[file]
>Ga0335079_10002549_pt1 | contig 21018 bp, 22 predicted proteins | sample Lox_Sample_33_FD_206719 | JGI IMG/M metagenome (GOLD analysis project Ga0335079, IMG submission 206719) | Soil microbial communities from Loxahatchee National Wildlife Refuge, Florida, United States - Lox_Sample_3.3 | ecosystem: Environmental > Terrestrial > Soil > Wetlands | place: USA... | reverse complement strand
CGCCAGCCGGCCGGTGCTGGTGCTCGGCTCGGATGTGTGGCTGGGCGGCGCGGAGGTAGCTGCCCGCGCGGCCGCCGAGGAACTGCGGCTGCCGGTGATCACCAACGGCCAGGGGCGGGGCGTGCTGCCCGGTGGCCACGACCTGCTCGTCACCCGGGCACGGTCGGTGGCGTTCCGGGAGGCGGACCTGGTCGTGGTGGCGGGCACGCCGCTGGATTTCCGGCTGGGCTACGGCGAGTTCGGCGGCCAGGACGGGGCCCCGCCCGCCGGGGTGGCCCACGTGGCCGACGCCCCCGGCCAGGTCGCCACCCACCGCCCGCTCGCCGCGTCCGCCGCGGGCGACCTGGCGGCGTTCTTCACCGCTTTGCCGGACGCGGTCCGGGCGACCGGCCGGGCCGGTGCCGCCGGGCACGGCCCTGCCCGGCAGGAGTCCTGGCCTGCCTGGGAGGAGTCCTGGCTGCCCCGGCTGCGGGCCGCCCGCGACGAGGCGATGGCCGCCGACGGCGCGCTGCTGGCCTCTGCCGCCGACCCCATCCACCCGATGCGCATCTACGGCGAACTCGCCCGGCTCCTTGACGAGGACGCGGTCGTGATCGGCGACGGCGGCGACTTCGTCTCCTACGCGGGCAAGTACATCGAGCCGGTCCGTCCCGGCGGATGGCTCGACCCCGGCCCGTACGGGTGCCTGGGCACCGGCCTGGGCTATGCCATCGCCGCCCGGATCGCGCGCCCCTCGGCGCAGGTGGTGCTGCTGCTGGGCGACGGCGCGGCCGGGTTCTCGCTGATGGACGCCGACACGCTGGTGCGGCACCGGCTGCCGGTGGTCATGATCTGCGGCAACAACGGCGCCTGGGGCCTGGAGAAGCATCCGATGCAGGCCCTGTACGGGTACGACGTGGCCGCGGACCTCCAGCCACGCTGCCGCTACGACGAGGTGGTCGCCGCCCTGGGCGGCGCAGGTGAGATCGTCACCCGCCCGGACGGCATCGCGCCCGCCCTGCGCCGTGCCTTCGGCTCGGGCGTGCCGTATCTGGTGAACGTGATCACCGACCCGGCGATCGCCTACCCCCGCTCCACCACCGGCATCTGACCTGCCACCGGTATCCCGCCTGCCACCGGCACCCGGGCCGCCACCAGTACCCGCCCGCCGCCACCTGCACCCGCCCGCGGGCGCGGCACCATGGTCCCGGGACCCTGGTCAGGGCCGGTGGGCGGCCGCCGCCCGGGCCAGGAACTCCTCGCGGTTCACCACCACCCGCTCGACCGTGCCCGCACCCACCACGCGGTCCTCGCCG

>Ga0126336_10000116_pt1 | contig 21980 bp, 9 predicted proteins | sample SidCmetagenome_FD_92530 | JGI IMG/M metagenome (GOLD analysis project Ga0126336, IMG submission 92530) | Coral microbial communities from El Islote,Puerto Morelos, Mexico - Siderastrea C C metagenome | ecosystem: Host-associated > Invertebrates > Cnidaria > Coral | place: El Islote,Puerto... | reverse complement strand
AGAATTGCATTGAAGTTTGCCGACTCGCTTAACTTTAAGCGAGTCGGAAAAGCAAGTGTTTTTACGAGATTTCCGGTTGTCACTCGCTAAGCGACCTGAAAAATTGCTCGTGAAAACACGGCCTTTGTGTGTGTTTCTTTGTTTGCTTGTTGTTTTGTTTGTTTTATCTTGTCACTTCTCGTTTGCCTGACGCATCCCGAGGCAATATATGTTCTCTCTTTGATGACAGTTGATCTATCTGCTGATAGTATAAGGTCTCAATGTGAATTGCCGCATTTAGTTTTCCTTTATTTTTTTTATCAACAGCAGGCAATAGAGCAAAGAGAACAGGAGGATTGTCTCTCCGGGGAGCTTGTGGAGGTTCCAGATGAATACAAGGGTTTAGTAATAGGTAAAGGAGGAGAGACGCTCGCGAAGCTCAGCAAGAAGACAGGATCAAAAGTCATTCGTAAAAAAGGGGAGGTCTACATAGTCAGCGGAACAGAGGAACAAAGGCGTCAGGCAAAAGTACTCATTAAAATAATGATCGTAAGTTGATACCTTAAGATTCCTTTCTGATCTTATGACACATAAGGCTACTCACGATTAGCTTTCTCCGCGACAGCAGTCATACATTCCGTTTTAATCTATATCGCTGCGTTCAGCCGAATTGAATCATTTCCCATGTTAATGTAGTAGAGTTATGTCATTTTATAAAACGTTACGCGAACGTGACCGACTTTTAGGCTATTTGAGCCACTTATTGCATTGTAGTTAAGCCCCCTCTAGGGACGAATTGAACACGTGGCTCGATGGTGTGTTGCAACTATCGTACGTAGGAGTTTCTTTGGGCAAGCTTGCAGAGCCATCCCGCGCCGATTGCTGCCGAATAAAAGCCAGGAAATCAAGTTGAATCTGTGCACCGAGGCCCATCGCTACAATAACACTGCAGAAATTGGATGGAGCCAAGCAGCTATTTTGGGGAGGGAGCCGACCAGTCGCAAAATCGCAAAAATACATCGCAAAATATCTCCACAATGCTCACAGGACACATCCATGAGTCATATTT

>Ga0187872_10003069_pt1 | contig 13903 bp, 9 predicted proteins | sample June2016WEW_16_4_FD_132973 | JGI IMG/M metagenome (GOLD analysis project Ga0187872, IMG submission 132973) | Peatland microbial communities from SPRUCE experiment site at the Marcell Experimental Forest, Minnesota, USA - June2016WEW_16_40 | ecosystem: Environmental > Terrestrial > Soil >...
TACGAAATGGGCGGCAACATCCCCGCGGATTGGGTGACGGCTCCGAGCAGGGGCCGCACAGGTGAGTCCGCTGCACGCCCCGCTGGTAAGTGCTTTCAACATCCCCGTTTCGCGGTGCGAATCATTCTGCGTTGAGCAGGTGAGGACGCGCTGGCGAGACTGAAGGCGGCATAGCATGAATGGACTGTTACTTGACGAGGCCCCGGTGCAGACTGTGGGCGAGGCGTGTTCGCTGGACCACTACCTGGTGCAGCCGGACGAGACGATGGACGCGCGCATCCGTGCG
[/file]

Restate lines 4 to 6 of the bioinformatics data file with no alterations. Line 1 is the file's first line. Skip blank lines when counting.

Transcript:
AGAATTGCATTGAAGTTTGCCGACTCGCTTAACTTTAAGCGAGTCGGAAAAGCAAGTGTTTTTACGAGATTTCCGGTTGTCACTCGCTAAGCGACCTGAAAAATTGCTCGTGAAAACACGGCCTTTGTGTGTGTTTCTTTGTTTGCTTGTTGTTTTGTTTGTTTTATCTTGTCACTTCTCGTTTGCCTGACGCATCCCGAGGCAATATATGTTCTCTCTTTGATGACAGTTGATCTATCTGCTGATAGTATAAGGTCTCAATGTGAATTGCCGCATTTAGTTTTCCTTTATTTTTTTTATCAACAGCAGGCAATAGAGCAAAGAGAACAGGAGGATTGTCTCTCCGGGGAGCTTGTGGAGGTTCCAGATGAATACAAGGGTTTAGTAATAGGTAAAGGAGGAGAGACGCTCGCGAAGCTCAGCAAGAAGACAGGATCAAAAGTCATTCGTAAAAAAGGGGAGGTCTACATAGTCAGCGGAACAGAGGAACAAAGGCGTCAGGCAAAAGTACTCATTAAAATAATGATCGTAAGTTGATACCTTAAGATTCCTTTCTGATCTTATGACACATAAGGCTACTCACGATTAGCTTTCTCCGCGACAGCAGTCATACATTCCGTTTTAATCTATATCGCTGCGTTCAGCCGAATTGAATCATTTCCCATGTTAATGTAGTAGAGTTATGTCATTTTATAAAACGTTACGCGAACGTGACCGACTTTTAGGCTATTTGAGCCACTTATTGCATTGTAGTTAAGCCCCCTCTAGGGACGAATTGAACACGTGGCTCGATGGTGTGTTGCAACTATCGTACGTAGGAGTTTCTTTGGGCAAGCTTGCAGAGCCATCCCGCGCCGATTGCTGCCGAATAAAAGCCAGGAAATCAAGTTGAATCTGTGCACCGAGGCCCATCGCTACAATAACACTGCAGAAATTGGATGGAGCCAAGCAGCTATTTTGGGGAGGGAGCCGACCAGTCGCAAAATCGCAAAAATACATCGCAAAATATCTCCACAATGCTCACAGGACACATCCATGAGTCATATTT

>Ga0187872_10003069_pt1 | contig 13903 bp, 9 predicted proteins | sample June2016WEW_16_4_FD_132973 | JGI IMG/M metagenome (GOLD analysis project Ga0187872, IMG submission 132973) | Peatland microbial communities from SPRUCE experiment site at the Marcell Experimental Forest, Minnesota, USA - June2016WEW_16_40 | ecosystem: Environmental > Terrestrial > Soil >...
TACGAAATGGGCGGCAACATCCCCGCGGATTGGGTGACGGCTCCGAGCAGGGGCCGCACAGGTGAGTCCGCTGCACGCCCCGCTGGTAAGTGCTTTCAACATCCCCGTTTCGCGGTGCGAATCATTCTGCGTTGAGCAGGTGAGGACGCGCTGGCGAGACTGAAGGCGGCATAGCATGAATGGACTGTTACTTGACGAGGCCCCGGTGCAGACTGTGGGCGAGGCGTGTTCGCTGGACCACTACCTGGTGCAGCCGGACGAGACGATGGACGCGCGCATCCGTGCG